A Tour through Kroo Bay
Over Christmas I met an extraordinary woman and her husband through the International Church. Cami has been living in Sierra Leone for fourteen years doing ministry with and among the poorest of the poor in Freetown. The ministry is called Word Made Flesh. It is an intentional Christian community that prays together, eats together, and serves the Kroo Bay community together.
Kroo Bay is in the city center. I drove through it early on on my way to the juvenile prison. It’s a community of people who live in homes often made from scrap metal. There is a stream that goes through it that is essentially where all the trash that people put in the gutter gets washed down to. It’s murky shallow water that is piled high with plastic, rotting food, old clothes and shoes, you name it. Sometimes the water looks like a florescent blue. At any given moment you see pigs, dogs, egrets and often barefoot children digging through it to find some scrap that’s useful to eat or use at home.
I’ve expressed some concern since learning of where and how I’d be serving (in the Bishop’s office and UM University doing leadership training and education) that I would be too removed from the poor. I believe wholeheartedly in the work I’m doing and how important this kind of development and education work is to building a more empowered and hopeful society. But like pastoral ministry in the US, if you’re not careful you can find yourself three steps removed from the ones that Jesus so deeply loved. I’m passionate about connecting with the poor. And I don’t want to lose sight of a call to know and love and be community with people who struggle and suffer in that way.
So when I heard of what Word Made Flesh does, I asked Cami if I they need volunteers.
Now that things are back in the swing Cami and I decided it might be good for me to have a tour to get an idea about what the ministry does on the ground. I told my driver on Friday that I was going to have a tour through Kroo Bay the next day. He clarified that I actually said Kroo Bay and I said yes, Kroo Bay. I think he was sure I was confused. And so while we were on our way through town to get more kitty litter (aka sand), he took a detour to drive me through the center of Kroo Bay with it’s metal shacks lining the street. When we were there, he said, “This is Kroo Bay. This is where you’re going to tour?” I said, “Yes. I’ve been here before. I know where we are.” I don’t think he quite understood why I would want to go there. Especially because he sees where I live. So far removed from that kind of life.
We made it back the next day and met Cami to take a walk through. We got to a street that was full of stalls to sell all kinds of food stuffs. Cami is pretty popular around there, so she found someone that she knew and was checking in on them. While she was chatting I took my phone out to get a photo of the street market. It was bustling and really beautiful. There were some women oiling fish and the fish were all dried (I think?) in the shape of a circle. I took a photo of the booth and then immediately thought, Oh I probably should have asked their permission first. About that time one of the women saw the camera phone and said rather forcefully, “No pictures.” I apologized for having the phone and made a big show about putting it up. But she kept on, “No pictures here. No pictures.” I said, with my empty hands up, as friendly as I could, “OK, no pictures. I promise.” And then as I walked by she said, “We will beat you up here for taking pictures.” I think they’re tired of being pitied or enduring the disrespect of ogling outsiders. I get it. I wouldn’t much appreciate that either. Truth is, I feel a little strange about writing this blog about it. But I’m writing it anyway in the hopes that it will illuminate the dignity and ordinariness of life there.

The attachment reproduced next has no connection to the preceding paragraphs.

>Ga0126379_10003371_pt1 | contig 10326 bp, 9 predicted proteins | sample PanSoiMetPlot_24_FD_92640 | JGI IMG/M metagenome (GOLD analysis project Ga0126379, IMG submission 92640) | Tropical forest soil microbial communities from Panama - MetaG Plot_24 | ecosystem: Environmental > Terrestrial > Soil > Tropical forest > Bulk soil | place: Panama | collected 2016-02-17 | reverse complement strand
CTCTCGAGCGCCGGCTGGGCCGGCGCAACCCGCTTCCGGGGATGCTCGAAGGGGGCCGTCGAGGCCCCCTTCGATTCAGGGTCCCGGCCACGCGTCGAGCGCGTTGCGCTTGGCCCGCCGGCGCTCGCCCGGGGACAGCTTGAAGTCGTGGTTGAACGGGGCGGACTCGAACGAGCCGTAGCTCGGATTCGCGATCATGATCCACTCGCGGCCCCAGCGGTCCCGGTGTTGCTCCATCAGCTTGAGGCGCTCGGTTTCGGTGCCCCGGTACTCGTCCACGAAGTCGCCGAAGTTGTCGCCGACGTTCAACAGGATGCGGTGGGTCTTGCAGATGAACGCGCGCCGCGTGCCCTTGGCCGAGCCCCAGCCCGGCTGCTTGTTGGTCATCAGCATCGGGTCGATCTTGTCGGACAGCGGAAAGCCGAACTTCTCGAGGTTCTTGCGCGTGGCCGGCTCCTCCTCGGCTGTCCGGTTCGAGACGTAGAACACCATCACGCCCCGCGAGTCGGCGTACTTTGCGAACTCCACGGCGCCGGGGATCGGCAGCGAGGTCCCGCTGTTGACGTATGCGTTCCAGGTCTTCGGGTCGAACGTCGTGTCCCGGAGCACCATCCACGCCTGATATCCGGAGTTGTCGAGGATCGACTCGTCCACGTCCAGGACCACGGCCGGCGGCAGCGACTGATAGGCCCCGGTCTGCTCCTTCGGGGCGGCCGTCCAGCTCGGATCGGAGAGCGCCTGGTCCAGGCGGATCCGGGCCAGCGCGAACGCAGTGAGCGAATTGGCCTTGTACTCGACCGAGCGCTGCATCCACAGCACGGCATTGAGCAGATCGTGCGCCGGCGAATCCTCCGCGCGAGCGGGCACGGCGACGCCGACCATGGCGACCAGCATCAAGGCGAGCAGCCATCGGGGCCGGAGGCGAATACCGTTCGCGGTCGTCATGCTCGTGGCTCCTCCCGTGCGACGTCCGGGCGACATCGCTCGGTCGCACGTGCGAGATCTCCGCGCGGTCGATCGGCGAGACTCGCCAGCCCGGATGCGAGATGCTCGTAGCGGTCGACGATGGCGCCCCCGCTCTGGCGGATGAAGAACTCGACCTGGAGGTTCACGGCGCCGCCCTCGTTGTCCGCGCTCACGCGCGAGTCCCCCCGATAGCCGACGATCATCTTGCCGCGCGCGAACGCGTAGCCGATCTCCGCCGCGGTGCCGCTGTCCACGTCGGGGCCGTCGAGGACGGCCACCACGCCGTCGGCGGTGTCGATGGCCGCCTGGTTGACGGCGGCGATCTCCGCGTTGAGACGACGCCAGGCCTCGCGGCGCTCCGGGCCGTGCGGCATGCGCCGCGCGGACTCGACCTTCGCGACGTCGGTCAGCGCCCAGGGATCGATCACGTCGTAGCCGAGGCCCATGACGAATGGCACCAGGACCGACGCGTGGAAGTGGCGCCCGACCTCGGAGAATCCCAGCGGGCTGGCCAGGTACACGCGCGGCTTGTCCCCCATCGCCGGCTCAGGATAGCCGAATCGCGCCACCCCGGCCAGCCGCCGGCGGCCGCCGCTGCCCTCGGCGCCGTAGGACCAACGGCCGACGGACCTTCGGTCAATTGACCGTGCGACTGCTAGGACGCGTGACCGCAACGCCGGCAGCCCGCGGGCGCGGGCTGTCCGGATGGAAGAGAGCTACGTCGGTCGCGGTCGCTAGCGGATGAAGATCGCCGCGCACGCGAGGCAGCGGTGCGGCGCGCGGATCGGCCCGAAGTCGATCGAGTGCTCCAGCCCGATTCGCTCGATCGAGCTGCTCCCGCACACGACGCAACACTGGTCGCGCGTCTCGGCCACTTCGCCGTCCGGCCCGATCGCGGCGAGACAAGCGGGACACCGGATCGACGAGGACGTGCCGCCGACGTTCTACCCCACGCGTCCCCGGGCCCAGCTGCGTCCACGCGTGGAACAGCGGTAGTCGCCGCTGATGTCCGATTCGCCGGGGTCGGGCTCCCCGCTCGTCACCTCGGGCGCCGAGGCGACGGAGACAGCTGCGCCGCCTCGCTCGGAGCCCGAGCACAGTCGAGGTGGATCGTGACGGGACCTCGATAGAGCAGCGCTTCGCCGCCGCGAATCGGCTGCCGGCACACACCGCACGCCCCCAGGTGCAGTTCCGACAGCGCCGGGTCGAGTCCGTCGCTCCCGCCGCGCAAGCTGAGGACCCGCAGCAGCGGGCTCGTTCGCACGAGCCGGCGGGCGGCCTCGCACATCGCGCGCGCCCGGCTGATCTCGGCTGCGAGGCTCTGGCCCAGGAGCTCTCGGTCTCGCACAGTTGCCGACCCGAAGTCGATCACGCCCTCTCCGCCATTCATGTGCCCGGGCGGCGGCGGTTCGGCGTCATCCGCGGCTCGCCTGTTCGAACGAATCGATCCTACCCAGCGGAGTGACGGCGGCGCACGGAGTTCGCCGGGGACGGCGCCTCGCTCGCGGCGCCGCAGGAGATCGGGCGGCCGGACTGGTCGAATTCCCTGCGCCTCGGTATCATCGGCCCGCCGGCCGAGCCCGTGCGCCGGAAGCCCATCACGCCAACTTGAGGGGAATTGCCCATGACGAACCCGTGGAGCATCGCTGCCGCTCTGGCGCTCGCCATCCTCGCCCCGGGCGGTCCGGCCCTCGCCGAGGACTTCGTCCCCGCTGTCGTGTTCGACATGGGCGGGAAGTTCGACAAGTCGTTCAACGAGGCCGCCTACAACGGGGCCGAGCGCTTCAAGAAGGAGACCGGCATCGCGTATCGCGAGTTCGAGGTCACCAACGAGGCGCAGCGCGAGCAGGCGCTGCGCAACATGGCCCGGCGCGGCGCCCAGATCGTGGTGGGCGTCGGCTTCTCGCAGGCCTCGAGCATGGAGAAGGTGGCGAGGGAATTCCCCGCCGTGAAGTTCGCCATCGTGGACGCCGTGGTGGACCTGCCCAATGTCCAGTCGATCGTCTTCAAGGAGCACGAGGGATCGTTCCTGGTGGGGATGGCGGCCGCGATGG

Wi Go Waka (sound it out…you’ll get it)
After we went through the market, we walked into the heart of the Kroo Bay neighborhood. It was remarkable. A whole system of homes and walkways with no roads to be seen, except the one road that goes right through the middle. No cars, no motorcycles, not even bicycles get through there since the ground isn’t level due to being in the valley of the Freetown hills. It’s purely pedestrian. You’d never know from the street how much life and energy and community is in there. The walkways were very narrow and felt a little bit more like walking on peoples’ property. Often the walkways were two and a half or three feet wide and on both your right and left were front doorways to homes. I say doorways because many didn’t have doors. Just cloth to keep the bugs out that would blow in the breeze. I felt like I was violating people’s privacy and walking on their personal property. But Cami reminded me that they don’t have the same mindset around personal property and privacy that we do. It’s all just land and we all just live on it.
It was a winding path we took, first to get to the evangelical church in the middle of a bunch of clustered homes. We had to walk on tires filled in the center with sand in order to get to the church because even in the dry season, flooding is a problem there. People expect that their homes will be flooded every year up to a few feet or more. Not ideal, but what other options do they have? The church was small but so vibrant and colorful. Beautiful. Word Made Flesh does a weekly Saturday program there where they can sometimes gather as many as 250 children. This is one of the reasons that “Aunti Cami” is so much a part of the community. She’s seen almost a whole generation of children grow up there. Everywhere she went they would shout “Ale Ale” (as in Alleluia…it means Praise the Lord) which is the name of the ministry.